Catholic education says 2024 will be a big year for the Albanese Government to renew its commitments to faith communities and schools.

National Catholic education executive director Jacinta Collins said the government made a number of commitments in the lead up to the last election to ensure faith communities can continue to operate according to their values and beliefs.

“The Christmas season is a time of reflection for Christian communities across the globe as we celebrate the birth of the Saviour, and focus on the great joy and hope of Christ’s message of peace and love to the world,” Ms Collins said. “It’s also a time of renewal of our commitments and promises.

“In this spirit, we look forward to the Labor Government renewing its focus on its pre-election and subsequent commitments to faith communities to support ‘the right of all Australians to have and to manifest their religion or beliefs, and the right of religious organisations to act in accordance with the doctrines, tenets, beliefs or teachings of their faith’.[1]

“This includes religious freedom which protects families’ rights to send their children to a school in line with their values and beliefs; for faith-based schools to be able to operate and teach according to their ethos; and to ensure genuine choice of schooling through fair funding.”

In a submission yesterday to the Blueprint Expert Reference Group responsible for developing a not-for-profit blueprint for the government, Catholic education highlighted two current policy challenges that pose a threat to faith communities, and are at odds with the government’s commitments.

The Australian Law Reform Commission (ALRC) is expected to produce a final report to government on New Year’s Eve, however its draft proposals seek to severely restrict the ability of faith-based schools to operate according to their ethos, despite the Terms of Reference seeking to ensure religious schools can continue to build communities of faith.

The Productivity Commission’s draft report for its Philanthropy inquiry, Future foundations for giving, seeks to remove Deductible Gift Recipient (DGR) status for building funds for faith-based schools and is a direct attack on not-for-profit social services provided by faith communities.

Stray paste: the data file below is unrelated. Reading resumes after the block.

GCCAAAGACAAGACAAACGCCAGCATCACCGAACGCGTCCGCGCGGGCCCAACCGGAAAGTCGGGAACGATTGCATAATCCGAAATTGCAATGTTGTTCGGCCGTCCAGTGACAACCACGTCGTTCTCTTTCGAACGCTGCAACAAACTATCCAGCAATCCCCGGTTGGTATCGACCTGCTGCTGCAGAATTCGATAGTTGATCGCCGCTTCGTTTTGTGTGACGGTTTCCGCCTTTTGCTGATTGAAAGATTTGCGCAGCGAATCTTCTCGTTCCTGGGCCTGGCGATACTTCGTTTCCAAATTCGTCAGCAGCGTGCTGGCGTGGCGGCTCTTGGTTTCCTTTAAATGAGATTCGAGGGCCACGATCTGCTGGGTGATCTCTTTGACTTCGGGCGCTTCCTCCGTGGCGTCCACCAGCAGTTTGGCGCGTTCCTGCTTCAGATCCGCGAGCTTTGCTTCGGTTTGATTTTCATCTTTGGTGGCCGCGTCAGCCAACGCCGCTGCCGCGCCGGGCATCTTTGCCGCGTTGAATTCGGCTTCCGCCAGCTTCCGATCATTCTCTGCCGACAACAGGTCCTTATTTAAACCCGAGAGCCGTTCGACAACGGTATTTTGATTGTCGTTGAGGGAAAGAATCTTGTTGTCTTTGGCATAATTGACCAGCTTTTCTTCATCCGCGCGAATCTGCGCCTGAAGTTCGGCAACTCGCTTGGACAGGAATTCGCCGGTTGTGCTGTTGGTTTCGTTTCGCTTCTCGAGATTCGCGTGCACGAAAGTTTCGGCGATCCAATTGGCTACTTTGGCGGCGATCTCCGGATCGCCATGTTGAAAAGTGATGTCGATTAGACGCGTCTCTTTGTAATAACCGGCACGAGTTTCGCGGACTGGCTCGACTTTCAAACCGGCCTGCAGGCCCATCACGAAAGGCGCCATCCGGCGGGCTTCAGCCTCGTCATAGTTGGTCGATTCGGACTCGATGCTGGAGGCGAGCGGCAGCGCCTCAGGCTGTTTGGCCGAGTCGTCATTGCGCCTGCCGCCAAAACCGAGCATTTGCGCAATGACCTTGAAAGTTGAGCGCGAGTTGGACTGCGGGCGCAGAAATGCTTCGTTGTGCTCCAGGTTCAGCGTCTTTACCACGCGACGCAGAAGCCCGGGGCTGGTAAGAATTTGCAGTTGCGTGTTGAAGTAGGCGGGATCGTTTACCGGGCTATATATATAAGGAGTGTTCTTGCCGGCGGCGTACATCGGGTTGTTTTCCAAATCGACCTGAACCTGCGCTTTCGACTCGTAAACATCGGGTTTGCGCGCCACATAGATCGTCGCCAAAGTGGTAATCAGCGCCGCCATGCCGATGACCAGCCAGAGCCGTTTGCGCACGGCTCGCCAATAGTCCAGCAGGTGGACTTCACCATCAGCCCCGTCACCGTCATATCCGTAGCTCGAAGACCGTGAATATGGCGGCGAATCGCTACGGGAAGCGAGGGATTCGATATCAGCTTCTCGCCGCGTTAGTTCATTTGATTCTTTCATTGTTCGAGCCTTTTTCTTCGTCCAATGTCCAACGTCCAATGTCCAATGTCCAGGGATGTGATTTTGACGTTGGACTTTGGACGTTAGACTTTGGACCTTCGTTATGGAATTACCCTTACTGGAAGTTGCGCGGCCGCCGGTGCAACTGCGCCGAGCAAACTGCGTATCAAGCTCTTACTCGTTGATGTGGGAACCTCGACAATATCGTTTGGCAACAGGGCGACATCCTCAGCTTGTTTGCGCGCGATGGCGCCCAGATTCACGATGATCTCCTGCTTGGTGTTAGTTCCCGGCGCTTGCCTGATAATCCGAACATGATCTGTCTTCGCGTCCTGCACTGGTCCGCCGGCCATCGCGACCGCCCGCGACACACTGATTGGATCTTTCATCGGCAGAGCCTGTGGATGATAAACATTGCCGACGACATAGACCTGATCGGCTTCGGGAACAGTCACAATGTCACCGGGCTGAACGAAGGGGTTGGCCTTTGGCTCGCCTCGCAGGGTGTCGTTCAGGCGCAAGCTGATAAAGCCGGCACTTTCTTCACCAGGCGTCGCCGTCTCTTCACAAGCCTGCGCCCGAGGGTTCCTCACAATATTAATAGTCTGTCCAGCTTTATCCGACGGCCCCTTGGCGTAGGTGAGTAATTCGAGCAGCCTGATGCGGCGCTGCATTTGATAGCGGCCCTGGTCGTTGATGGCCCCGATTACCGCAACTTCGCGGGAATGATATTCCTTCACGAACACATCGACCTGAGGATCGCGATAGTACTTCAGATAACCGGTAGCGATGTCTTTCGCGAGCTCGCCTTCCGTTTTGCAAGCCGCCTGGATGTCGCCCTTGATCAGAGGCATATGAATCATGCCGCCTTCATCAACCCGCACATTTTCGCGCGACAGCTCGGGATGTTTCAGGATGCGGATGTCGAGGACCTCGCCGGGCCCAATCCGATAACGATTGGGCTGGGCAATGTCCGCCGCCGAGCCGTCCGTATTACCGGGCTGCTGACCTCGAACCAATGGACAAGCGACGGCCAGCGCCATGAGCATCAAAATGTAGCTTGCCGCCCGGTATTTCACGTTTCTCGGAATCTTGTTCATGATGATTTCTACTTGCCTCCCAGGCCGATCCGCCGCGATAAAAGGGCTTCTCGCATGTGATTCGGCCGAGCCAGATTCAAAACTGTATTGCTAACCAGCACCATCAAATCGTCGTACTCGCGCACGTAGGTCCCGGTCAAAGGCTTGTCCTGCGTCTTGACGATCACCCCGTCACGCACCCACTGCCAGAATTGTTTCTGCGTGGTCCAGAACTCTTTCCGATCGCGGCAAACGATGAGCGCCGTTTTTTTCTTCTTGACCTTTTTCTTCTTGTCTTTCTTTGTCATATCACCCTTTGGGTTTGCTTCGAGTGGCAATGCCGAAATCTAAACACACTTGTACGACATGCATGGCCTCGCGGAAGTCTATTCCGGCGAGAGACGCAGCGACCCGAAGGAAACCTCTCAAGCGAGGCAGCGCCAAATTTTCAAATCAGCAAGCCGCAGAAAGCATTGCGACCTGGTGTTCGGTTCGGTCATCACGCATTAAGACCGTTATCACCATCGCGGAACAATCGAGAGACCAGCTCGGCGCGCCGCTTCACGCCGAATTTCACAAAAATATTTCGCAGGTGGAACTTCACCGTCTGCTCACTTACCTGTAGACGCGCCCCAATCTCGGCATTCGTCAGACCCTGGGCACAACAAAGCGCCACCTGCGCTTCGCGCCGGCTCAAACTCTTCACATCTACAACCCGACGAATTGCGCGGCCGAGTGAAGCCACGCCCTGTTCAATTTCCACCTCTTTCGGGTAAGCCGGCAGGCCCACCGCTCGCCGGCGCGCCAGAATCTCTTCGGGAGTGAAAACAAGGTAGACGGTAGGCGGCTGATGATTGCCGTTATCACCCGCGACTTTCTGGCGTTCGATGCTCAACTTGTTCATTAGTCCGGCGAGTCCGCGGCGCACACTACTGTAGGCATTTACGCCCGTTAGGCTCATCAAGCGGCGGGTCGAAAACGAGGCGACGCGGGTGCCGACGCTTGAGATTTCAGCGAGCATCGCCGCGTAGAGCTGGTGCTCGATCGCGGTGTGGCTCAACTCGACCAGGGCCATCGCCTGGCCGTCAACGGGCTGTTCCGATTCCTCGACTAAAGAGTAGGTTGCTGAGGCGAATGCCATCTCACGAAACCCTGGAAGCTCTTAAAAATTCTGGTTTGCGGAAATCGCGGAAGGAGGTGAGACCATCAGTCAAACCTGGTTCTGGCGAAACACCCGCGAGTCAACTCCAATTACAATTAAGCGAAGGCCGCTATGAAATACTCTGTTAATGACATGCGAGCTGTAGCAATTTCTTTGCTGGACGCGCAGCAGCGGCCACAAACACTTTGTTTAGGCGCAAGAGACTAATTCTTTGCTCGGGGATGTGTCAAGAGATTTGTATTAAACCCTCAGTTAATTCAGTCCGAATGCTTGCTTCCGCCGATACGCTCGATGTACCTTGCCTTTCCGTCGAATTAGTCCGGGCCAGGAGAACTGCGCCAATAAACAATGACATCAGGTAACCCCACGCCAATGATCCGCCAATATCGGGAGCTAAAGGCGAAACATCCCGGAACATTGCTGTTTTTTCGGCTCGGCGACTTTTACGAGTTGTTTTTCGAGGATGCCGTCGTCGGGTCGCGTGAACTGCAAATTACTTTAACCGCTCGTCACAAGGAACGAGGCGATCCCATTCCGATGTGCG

“Catholic education strongly supports the intention of the Blueprint to provide a roadmap for government reforms and sector-led initiatives to boost the sector’s capacity to support and reconnect Australian communities,” Ms Collins said.

“However the proposed reforms from both the ALRC and the Productivity Commission seriously threaten faith communities and their ability to operate according to their ethos.

“Labor went to the 2022 poll with a promise to Catholic school families that it would ensure the funding arrangements that exist for non-government schools under the previous government ‘would continue in full under Labor’ and that there would be no cuts to Catholic school funding,” she said.

Catholic education argues in its submission, the removal of DGR status would have ‘significant impact on Catholic schools and systems as well as for health and other social services provided by faith-based organisations’ and would be particularly profound on low-fee faith-based school communities.

‘For Catholic and other non-government schools, it will add a further financial burden on families who contribute to school education and are already dealing with significant cost-of-living pressures,’ the submission says.

“There is no parity on capital funding for Catholic schools. Governments provide all the capital funding (e.g. buildings and facilities) for government schools, but only a fraction of the capital needs of faith-based schools. DGR status is one means by which the government provides indirect support for the capital needs of faith-based schools,” Ms Collins said.

“If the Productivity Commission’s proposal goes ahead, this would result in a significant change to government regulatory conditions and would have a dire effect on the capacity of Catholic education to build and maintain schools.

“The proposed reforms threaten the $2 billion of donations that Catholic school families make each year towards building and maintaining Australia’s social infrastructure through educational facilities.”

In making the choice of a Catholic education, families take on almost 90 per cent of the funding required to support school buildings and capital works in Catholic schools. In 2021 alone, this investment was about $2.0 billion in capital projects, with federal and state governments contributing 4.4% and 6.9% respectively.

“This is in addition to the $3.9 billion of after-tax dollars Catholic school families pay in recurrent funding towards their children’s education,” Ms Collins said.

[1] ALP National Platform 2023